This midwestern springtime weather has been giving some people in the Rockford region PTSD with the drastic changes in temperature that have been happening.

Another Northern Illinois Freeze Warning Possible This Weekend

Temperatures dropped into the upper 20s early on Tuesday morning (4/18) causing a freeze warning to be implemented for the area which was devastating for plants and flowers that weren't brought indoors.

According to the latest Weather Channel forecast for Rockford, high temperatures will rise into the mid-60s on Wednesday (4/19) with cloudy conditions, then on Thursday (4/20) it will be near 70 degrees with a 70 percent chance of showers and thunderstorms.

MAP: See Path the March 31 Tornado Took Through Rockford, Illinois

Fall-like temperatures return for the weekend in northern Illinois

Friday will be mild with temps in the lower 60s but Friday night will be in the lower 30s. Saturday (4/22) will be cloudy with a 20 percent chance of precipitation and a high only expected in the upper 40s.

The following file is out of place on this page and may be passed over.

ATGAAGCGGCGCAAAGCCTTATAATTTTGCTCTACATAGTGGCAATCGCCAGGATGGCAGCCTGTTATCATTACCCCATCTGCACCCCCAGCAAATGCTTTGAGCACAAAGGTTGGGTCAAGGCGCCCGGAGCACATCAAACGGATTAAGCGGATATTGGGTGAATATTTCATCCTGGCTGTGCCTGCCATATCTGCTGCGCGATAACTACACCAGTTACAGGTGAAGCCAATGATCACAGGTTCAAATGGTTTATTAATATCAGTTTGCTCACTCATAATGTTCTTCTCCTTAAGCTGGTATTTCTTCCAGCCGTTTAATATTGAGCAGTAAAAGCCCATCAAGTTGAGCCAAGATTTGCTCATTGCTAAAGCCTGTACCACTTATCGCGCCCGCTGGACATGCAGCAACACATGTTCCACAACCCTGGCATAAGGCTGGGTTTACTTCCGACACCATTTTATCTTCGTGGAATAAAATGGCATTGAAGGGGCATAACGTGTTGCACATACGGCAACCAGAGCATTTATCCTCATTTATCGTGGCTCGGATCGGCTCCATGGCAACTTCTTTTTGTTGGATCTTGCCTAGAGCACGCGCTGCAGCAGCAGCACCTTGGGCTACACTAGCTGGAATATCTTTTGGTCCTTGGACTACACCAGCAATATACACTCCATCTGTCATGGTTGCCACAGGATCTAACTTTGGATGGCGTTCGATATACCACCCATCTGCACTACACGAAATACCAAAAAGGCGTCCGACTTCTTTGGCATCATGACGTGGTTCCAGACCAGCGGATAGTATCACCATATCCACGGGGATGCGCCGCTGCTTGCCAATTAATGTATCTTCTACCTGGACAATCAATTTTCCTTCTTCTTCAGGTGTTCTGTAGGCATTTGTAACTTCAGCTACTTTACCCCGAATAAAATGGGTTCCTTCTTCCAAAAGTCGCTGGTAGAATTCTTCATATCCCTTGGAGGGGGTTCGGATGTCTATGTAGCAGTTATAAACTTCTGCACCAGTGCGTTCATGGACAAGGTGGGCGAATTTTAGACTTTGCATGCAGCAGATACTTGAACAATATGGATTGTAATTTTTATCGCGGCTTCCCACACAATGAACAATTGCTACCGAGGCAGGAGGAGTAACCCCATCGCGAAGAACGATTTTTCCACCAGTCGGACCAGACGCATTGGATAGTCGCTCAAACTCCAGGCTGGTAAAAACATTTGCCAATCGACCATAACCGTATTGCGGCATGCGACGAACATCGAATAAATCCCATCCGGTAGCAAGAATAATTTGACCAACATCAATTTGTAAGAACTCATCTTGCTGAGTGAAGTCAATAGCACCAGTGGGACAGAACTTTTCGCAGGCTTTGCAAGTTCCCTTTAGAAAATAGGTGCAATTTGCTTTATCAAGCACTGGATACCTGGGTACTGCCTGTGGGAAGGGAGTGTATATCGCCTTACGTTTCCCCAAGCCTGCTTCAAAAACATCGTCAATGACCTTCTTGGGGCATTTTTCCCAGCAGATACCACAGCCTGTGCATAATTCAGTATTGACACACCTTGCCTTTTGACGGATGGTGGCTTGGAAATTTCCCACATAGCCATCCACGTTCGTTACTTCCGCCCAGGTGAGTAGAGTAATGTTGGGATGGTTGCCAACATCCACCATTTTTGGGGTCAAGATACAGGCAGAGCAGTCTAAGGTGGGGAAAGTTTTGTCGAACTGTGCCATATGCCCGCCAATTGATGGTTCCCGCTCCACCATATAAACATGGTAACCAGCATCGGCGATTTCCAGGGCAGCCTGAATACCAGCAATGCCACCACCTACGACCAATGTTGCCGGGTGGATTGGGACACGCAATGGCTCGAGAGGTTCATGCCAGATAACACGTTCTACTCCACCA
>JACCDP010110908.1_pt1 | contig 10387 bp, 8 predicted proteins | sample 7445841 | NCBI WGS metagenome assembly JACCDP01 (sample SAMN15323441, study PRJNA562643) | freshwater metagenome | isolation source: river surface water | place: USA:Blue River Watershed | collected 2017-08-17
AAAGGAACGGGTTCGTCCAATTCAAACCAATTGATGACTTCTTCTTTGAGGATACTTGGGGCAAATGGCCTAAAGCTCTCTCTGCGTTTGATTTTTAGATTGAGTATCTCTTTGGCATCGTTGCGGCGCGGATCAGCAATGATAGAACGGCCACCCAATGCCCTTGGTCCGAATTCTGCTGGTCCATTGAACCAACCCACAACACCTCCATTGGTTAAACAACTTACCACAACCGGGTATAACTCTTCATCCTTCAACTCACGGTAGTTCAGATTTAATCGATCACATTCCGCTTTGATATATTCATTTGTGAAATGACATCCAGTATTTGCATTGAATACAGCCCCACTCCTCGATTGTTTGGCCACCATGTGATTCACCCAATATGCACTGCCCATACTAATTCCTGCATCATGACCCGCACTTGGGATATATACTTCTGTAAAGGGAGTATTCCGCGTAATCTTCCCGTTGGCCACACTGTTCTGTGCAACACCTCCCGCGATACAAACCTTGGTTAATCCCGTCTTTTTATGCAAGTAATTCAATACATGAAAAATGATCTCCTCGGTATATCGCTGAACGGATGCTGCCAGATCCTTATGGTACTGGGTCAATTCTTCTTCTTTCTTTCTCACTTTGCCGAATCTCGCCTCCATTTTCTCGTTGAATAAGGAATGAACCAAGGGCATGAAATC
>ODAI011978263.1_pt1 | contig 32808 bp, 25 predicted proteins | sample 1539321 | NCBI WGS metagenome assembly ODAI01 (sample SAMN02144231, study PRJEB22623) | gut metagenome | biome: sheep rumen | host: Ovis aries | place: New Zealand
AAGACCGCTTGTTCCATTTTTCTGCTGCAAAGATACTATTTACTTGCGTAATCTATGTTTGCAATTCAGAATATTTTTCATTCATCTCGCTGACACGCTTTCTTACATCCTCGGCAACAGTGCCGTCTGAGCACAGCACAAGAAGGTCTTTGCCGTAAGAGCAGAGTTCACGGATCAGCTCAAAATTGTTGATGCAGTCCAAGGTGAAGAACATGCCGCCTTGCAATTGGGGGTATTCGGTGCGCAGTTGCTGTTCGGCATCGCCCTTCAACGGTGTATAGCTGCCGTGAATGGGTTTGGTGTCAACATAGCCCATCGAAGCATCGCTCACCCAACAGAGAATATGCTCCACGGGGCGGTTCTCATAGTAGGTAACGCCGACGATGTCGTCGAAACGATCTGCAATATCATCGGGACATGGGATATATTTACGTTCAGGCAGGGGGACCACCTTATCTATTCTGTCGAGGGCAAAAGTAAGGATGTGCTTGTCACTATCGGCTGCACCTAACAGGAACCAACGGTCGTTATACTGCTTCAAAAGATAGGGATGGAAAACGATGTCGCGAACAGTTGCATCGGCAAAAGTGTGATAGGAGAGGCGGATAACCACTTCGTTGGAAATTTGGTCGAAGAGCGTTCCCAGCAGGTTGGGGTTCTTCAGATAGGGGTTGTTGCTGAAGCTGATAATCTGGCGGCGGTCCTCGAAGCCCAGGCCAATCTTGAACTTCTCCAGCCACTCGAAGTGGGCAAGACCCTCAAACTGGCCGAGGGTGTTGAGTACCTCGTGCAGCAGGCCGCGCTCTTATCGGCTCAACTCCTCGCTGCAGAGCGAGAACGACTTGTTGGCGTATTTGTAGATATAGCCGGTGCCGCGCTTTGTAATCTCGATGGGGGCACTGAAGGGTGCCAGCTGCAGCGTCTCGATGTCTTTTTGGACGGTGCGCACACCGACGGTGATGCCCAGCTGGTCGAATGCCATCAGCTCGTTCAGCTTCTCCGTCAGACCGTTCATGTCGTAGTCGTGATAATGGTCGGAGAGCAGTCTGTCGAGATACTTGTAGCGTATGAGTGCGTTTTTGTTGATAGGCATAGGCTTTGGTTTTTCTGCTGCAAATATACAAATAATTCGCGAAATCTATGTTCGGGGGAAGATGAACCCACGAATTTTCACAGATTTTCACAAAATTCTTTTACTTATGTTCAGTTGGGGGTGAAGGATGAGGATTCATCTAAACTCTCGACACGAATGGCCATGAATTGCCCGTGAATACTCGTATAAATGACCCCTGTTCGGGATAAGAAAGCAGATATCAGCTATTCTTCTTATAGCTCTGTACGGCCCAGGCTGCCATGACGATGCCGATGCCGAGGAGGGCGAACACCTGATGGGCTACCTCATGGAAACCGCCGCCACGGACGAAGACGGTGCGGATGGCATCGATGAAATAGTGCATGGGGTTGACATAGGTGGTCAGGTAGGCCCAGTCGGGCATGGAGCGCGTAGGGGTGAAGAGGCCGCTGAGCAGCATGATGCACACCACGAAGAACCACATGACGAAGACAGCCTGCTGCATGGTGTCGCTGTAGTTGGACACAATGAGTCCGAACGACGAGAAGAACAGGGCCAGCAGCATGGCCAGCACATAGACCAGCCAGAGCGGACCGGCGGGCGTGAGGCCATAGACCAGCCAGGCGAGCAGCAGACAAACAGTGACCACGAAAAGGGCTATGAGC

Overnight lows on Saturday night are expected to be below freezing near 30.

Sunday's high temperatures will also be in the mid to upper 40s with partly sunny conditions expected in Rockford, then a low in the upper 20s on Sunday night, according to the latest extended forecast from the Weather Channel.

More Springlike Temperatures are Expected Next Week

After the weekend ends, the sunshine will come out in abundance. Of course.

Monday (4/24) is expected to be mostly sunny and warmer with highs in the middle 50s, and in the upper 30s on Monday night, according to the Weather Channel.

What are the Average April Temperatures for the Chicagoland and Rockford areas?

According to Wanderlog, the average high temperature in April is 59 degrees, and lows average around 36.

LOOK: The most expensive weather and climate disasters in recent decades

Stacker ranked the most expensive climate disasters by the billions since 1980 by the total cost of all damages, adjusted for inflation, based on 2021 data from the National Oceanic and Atmospheric Administration (NOAA). The list starts with Hurricane Sally, which caused $7.3 billion in damages in 2020, and ends with a devastating 2005 hurricane that caused $170 billion in damage and killed at least 1,833 people. Keep reading to discover the 50 of the most expensive climate disasters in recent decades in the U.S.

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